Monday, September 8, 2008

Interactive Maps and Timelines

Yes, I'm on a maps kick lately, partly because there are so many great map mashups created daily on the Internet, and partly because I just find maps fascinating. Unfortunately, for teachers not all students find maps or timelines interesting. In the pre-Internet world maps and timelines were pretty one dimensional and lacked any interactive capacity. So while they provided some great information, the amount of information each contained was limited by the physical constraints of ink and paper size. Today, teachers and students have a wealth of interactive maps and timelines to use as an educational experience.

Here are three great examples of interactive maps and timelines.
1. Animated Atlas has a free map that shows the growth of United States. As you drag the cursor across the timeline at the bottom of the Animated Atlas the states appear in sequence. Clicking on each state in the Animated Atlas reveals some basic information about that state.

2. Learner.org features five interactive map activities. The activities include quizzes based on each map as well as learning tutorials connected to each map.

3. The most interesting and probably the best interactive map and timeline combination I've seen is found on the digital history website produced by the University of Houston. The Digital History Interactive Map and Timeline combination provides information for each year in North America since 1590. The information is categorized as political, social/ economic, or cultural. As you drag the cursor across the timeline more information appears. Information is represented by a small symbol. Clicking on one of the symbols reveals the story. Below is a screen shot of the Digital History Interactive Map.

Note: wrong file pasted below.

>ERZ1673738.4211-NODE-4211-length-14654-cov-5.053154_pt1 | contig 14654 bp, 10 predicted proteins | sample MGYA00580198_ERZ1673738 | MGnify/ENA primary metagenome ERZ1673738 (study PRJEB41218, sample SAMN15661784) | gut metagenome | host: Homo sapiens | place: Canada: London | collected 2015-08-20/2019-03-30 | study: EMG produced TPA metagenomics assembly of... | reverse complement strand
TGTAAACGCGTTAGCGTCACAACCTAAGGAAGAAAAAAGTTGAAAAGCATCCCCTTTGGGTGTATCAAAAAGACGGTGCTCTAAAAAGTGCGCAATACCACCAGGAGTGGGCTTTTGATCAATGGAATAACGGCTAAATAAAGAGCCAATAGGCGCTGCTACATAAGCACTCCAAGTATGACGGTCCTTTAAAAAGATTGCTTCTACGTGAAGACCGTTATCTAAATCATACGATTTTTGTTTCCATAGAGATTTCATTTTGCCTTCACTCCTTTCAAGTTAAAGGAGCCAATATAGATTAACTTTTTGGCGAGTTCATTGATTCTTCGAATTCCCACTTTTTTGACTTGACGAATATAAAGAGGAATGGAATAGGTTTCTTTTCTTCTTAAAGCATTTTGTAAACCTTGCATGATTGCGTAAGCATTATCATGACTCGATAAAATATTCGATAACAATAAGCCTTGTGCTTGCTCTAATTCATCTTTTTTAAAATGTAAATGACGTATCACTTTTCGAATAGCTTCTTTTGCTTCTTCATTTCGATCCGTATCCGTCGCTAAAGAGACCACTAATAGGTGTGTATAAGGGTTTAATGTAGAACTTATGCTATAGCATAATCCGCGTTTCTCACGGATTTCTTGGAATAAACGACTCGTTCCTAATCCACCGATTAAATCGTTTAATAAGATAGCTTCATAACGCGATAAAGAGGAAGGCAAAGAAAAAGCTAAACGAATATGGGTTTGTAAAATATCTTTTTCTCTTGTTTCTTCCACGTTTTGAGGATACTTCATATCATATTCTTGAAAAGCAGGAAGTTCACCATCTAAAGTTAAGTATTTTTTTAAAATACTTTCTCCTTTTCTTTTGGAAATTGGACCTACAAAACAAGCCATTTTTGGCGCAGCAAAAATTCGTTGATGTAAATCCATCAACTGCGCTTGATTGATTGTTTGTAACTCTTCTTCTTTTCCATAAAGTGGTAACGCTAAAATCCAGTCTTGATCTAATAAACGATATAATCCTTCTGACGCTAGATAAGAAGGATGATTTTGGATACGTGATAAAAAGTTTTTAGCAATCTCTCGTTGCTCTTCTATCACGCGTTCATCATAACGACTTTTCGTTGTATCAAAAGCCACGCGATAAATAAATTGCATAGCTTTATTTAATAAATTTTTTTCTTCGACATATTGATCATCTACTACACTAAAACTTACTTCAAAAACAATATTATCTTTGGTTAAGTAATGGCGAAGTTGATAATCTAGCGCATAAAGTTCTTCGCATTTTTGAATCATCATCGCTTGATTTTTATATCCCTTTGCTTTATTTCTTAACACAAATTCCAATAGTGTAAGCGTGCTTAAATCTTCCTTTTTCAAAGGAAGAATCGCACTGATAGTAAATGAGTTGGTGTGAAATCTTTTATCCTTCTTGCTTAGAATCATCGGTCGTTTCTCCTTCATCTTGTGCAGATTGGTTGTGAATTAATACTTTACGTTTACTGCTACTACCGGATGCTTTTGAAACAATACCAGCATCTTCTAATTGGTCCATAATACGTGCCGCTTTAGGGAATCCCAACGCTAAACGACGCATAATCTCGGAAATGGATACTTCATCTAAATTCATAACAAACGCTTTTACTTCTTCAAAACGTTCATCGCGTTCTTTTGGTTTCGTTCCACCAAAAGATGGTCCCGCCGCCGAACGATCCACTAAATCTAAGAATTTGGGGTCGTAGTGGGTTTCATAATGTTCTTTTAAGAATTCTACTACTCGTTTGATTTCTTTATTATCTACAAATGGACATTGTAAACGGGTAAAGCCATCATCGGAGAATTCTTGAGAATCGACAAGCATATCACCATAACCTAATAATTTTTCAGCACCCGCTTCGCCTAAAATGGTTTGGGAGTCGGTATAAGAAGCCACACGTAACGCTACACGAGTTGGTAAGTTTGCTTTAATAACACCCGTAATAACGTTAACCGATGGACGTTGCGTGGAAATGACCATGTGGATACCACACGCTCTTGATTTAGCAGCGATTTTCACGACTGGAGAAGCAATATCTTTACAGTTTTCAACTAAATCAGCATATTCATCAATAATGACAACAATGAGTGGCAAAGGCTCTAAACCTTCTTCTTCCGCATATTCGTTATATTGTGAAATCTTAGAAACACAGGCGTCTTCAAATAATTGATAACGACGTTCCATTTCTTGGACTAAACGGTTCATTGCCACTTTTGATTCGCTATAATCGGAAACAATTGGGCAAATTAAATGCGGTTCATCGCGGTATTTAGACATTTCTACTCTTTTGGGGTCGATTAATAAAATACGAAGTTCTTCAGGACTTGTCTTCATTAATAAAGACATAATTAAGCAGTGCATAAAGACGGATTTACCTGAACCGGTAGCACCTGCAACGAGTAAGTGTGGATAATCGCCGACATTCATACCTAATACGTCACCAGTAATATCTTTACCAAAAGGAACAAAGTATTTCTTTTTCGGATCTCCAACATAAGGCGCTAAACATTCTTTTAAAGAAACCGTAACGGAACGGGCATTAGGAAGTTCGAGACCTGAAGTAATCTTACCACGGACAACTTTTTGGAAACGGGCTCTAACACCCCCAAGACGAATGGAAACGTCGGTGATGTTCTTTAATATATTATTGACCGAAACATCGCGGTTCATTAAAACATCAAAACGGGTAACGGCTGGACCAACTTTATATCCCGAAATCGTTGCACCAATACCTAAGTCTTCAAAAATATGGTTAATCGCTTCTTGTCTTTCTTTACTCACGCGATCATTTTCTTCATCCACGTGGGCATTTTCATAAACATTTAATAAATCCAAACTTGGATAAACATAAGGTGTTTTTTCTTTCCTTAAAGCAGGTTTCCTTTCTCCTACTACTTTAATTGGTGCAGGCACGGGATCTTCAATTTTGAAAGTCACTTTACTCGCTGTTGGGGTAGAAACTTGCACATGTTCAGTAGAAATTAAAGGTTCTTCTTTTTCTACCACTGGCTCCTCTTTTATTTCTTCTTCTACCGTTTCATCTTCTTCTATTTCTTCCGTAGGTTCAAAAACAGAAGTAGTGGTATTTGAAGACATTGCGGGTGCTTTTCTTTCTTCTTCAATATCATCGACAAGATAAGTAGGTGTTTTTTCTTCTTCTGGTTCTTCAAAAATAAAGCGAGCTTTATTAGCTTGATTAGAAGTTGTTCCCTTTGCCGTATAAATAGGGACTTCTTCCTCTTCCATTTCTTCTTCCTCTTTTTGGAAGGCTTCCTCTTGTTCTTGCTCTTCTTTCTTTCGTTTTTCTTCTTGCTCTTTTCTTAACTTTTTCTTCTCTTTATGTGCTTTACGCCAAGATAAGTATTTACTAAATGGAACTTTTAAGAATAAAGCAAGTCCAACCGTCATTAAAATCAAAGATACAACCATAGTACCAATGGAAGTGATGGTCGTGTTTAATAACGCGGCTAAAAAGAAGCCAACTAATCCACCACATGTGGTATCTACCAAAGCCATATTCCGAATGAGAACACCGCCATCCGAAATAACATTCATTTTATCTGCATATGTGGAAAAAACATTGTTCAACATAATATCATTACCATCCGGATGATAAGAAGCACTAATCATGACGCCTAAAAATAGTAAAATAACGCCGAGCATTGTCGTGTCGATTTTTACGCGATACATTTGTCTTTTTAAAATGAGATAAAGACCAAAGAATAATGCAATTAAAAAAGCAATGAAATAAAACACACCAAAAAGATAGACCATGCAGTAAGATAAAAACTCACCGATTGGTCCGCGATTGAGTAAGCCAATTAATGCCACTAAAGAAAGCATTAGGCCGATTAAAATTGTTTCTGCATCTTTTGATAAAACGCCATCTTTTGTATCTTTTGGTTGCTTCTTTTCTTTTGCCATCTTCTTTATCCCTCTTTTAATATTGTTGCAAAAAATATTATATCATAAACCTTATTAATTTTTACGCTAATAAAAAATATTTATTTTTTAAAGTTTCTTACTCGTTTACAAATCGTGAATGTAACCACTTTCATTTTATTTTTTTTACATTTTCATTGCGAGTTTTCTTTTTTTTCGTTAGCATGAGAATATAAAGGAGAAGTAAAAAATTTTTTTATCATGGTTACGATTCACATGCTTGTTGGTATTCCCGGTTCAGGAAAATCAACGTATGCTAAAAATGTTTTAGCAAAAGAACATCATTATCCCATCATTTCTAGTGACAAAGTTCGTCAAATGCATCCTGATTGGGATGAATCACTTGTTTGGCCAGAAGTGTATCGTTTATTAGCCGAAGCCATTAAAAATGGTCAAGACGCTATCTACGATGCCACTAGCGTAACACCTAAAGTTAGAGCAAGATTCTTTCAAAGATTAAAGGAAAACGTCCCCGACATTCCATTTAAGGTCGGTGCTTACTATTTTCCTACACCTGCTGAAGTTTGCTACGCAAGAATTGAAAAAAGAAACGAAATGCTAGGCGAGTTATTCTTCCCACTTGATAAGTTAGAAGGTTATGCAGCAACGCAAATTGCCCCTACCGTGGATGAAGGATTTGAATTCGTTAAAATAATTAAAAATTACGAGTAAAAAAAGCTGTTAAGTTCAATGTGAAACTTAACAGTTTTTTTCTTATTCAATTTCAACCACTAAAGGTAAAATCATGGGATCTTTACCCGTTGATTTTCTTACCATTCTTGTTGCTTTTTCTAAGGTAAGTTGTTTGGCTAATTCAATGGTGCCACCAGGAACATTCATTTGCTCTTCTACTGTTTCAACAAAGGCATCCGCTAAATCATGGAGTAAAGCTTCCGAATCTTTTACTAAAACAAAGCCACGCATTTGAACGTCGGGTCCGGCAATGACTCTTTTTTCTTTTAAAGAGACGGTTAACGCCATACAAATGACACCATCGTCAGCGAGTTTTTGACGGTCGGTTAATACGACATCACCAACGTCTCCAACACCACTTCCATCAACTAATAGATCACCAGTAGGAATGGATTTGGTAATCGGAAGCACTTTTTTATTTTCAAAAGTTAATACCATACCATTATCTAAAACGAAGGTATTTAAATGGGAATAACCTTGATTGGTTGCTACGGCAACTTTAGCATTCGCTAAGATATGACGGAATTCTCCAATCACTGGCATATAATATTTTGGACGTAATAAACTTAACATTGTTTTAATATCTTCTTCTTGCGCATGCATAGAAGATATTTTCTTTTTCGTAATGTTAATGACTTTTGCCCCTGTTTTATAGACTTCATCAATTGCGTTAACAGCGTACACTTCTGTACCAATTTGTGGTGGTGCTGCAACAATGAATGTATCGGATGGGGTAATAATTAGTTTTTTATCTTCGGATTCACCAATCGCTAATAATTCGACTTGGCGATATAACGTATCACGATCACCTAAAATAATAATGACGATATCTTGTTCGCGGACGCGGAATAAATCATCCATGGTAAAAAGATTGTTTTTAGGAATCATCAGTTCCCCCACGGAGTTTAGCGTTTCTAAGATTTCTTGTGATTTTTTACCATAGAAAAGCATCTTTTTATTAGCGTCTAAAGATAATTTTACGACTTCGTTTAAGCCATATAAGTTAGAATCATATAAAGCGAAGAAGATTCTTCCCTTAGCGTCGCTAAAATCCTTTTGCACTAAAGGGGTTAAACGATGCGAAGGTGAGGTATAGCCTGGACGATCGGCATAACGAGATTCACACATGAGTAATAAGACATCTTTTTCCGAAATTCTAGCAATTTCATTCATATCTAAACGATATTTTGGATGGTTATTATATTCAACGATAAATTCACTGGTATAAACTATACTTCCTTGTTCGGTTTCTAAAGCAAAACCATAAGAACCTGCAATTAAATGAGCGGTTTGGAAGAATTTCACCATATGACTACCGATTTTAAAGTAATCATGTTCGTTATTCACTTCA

Applications for Education
Interactive maps and timelines are great resources for having students explore a broad topic independently. One of the ways that I've used interactive timelines in the past is as a jumping-off point for students to start an independent (or group) research project. Using a tool like an interactive map or timeline gives students an opportunity to try out or explore a number of topics in a short time before jumping into one specific topic. The interactive maps that are connected to quizzes are useful review tools for students studying at home or outside of your classroom.